The Thames Water Ring Main (TWRM) — formerly known as the London Water Ring Main (LWRM) — is a major part of London's water supply infrastructure that consists of an approximately 80 km system of mostly 2. London's Water Supply Infrastructure has developed over the centuries in line with the expansion of London and now represents a sizeable infrastructure investment 54 m (100") concrete pipelines used to transfer potable water from water treatment works (WTWs) in the Thames and River Lee catchments to distribution within London. Water of sufficient quality to serve as drinking water is termed potable water whether it is used for drinking or not The Thames ( is a major River flowing through southern England. The River Lee or River Lea in England originates in Leagrave Park, Leagrave, Luton in the Chiltern Hills and flows generally southeast London ( ˈlʌndən is the capital and largest urban area in the United Kingdom.
The initial ring was constructed between 1988 and 1993. Year 1988 ( MCMLXXXVIII) was a Leap year starting on Friday (link displays 1988 Gregorian calendar) Year 1993 ( MCMXCIII) was a Common year starting on Friday (link will display full 1993 Gregorian calendar) As of 2006, two extensions are under construction. Year 2006 ( MMVI) was a Common year starting on Sunday of the Gregorian calendar. There are plans for further extensions through 2025. 2025 ( MMXXV) will be a Common year starting on Wednesday of the Gregorian Calendar.
The average daily flow is approximately 1000 megalitres (millions of litres), out of a total London average day demand of approximately 2600 megalitres. The system is not strictly a ring but currently comprises one major loop linking the Hampton, Walton, Ashford and Kempton WTWs clustered on the Thames upstream of Teddington Weir to central London by a southern branch via Brixton and northern branch via Kew and a separate unconnected length from Coppermills WTW to Stoke Newington. Ashford is a town almost entirely in the Surrey borough of Spelthorne in England, with a small part falling within Greater London Teddington Lock is a lock (or lock complex and Weir on the River Thames in England at Ham in the western suburbs of London. Brixton is an area of the London Borough of Lambeth, in inner - South London. Kew is a place in the London Borough of Richmond upon Thames in South West London. Note For an area with a similar name see Newington, in the London Borough of Southwark. The pipeline is well below the level of most water mains, being at a depth of between 10 to 60 m below ground level and approximately 10 to 30 m below sealevel (as measured with respect to Ordnance Datum). In the British Isles, an Ordnance Datum or OD is a vertical datum used by an ordnance survey as the basis for deriving Altitudes on Maps It is connected to the water supply zones by some 20 shafts that extend from the ring main to ground level.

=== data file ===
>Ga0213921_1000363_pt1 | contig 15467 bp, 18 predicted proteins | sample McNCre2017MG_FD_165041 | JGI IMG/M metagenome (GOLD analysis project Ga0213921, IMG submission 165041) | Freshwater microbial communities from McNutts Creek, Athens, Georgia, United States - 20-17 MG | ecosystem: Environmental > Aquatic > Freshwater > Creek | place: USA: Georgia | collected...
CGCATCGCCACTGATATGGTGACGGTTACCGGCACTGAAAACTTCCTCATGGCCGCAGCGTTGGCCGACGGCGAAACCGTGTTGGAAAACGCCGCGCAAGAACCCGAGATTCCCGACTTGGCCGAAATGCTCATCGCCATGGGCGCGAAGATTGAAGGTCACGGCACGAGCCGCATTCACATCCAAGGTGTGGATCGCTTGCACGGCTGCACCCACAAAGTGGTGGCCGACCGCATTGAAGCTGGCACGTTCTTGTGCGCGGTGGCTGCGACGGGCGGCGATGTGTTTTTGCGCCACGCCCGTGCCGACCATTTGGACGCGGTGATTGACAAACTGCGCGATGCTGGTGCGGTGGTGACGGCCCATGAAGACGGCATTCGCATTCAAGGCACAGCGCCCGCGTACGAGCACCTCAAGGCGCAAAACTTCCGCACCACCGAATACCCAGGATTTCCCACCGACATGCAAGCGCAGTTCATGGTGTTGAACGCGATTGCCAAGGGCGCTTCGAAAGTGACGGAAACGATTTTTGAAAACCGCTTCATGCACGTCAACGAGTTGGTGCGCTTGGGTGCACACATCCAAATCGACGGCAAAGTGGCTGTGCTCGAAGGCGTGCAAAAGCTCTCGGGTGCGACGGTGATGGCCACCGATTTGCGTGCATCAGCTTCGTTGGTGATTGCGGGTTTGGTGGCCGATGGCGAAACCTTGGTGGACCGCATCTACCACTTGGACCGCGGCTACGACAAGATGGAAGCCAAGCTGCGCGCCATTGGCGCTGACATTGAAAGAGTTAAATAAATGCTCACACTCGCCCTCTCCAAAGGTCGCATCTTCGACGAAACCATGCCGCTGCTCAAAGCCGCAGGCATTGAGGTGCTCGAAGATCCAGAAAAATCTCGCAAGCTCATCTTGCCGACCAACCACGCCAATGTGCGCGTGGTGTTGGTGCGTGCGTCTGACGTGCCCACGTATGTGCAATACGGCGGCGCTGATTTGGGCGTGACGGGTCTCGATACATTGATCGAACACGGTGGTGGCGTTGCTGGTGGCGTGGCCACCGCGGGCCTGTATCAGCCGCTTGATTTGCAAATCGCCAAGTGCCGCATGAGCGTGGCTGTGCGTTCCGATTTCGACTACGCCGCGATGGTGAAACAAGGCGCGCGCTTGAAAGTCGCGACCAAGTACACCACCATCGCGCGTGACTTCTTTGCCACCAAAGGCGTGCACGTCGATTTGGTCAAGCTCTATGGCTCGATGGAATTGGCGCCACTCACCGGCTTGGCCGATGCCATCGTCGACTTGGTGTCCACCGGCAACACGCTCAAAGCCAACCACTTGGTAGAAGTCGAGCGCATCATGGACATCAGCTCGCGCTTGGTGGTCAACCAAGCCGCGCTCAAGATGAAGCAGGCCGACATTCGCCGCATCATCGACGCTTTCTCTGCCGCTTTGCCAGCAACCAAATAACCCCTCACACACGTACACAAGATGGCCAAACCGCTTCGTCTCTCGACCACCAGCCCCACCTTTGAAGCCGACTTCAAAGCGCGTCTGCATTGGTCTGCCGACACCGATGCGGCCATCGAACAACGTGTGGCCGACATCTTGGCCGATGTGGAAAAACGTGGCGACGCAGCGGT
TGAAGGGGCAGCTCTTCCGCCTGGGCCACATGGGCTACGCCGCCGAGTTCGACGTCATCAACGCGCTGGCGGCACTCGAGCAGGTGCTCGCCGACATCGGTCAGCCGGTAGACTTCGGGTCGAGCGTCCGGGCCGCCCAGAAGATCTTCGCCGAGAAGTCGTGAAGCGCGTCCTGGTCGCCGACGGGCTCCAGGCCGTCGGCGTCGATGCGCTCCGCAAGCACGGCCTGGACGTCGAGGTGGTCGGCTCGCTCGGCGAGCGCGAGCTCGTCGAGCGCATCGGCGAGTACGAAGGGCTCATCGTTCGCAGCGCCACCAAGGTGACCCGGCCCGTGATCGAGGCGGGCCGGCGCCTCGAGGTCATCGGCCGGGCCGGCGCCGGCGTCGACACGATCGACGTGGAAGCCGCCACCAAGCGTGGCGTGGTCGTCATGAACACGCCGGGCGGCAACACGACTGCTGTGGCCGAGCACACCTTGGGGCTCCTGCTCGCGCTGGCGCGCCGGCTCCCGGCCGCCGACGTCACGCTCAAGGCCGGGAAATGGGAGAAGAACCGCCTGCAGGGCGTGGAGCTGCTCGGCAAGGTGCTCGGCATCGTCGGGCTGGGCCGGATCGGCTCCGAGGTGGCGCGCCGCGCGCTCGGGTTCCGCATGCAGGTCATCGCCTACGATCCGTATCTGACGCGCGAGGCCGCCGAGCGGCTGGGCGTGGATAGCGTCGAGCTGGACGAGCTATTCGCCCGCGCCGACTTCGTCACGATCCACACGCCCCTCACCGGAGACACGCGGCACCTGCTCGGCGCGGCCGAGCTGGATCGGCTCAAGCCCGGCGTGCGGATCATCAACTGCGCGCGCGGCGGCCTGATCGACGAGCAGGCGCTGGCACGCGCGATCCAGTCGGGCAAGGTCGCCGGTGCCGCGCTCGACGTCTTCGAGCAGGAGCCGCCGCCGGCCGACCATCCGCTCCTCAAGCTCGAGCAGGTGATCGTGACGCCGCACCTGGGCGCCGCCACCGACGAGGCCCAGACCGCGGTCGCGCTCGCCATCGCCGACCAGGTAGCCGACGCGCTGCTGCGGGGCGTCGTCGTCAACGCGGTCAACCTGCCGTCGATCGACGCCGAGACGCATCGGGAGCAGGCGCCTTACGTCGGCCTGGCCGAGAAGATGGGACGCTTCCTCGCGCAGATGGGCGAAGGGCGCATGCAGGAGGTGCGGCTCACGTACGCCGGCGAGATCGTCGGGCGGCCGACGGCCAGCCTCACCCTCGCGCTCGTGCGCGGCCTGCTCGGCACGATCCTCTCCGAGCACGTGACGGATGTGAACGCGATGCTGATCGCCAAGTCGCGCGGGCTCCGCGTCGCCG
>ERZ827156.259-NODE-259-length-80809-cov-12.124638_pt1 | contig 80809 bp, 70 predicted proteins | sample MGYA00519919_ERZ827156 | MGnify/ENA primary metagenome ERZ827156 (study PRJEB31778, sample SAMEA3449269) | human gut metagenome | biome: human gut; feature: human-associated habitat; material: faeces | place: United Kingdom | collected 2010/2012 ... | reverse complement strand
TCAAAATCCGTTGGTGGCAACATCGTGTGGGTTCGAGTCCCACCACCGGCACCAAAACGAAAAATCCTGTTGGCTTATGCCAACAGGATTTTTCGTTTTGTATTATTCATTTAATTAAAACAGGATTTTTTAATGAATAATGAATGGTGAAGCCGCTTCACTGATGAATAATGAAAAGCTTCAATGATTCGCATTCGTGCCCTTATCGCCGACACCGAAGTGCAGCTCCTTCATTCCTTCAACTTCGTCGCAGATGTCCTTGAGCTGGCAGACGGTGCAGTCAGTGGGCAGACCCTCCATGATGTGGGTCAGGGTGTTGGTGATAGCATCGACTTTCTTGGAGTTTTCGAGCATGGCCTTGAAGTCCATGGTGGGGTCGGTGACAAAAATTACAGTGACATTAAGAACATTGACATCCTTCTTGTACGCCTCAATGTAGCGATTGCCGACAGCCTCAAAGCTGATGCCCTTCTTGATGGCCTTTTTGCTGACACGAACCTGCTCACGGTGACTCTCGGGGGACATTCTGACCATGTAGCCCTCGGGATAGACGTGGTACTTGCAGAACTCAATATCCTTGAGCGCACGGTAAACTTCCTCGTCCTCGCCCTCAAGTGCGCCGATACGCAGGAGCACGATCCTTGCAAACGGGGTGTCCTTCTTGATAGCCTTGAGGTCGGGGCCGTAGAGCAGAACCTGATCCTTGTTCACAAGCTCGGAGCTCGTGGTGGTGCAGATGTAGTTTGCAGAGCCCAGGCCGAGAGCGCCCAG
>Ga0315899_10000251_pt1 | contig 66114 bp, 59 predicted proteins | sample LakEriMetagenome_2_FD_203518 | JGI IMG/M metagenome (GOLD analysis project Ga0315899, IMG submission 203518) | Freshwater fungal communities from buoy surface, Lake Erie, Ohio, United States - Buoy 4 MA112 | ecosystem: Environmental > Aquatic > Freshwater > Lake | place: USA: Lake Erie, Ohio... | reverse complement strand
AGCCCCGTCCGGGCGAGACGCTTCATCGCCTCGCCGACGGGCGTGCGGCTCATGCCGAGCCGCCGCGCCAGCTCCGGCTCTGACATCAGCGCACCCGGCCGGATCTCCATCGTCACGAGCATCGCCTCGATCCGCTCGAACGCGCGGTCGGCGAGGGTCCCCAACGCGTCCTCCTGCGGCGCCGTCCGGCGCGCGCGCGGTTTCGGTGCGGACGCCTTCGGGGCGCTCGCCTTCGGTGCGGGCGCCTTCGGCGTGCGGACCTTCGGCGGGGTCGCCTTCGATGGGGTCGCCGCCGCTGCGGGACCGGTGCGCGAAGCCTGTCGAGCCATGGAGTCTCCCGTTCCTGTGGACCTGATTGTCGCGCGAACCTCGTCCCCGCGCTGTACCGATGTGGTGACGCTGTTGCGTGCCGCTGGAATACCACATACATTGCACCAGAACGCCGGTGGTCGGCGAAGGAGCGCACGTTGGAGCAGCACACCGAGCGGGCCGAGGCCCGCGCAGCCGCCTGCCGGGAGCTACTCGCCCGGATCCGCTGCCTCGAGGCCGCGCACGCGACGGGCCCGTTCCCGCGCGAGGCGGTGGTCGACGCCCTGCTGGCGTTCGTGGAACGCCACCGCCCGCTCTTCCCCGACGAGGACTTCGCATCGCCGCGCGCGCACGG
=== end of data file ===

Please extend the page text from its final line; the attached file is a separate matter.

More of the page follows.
The ring main serves as a partial alternative transfer system to existing trunk mains which were suffering increasing frequencies and severities of leaks and bursts. Being some of the oldest operational pressure mains in the world (the oldest dates from 1838), the high level trunks have weakened with steady corrosion and concurrently there has been both an increased carrying requirement resulting from increasing water demand and increasing external stresses resulting from higher vehicle weights and frequencies. This has been exacerbated by limited system redundancies which has restricted preventative refurbishment. The ring main has both extended the operational life of the high level trunks by reducing the flow demands placed on them, and, by providing a high degree of redundancy, enables key trunks to be isolated and maintained.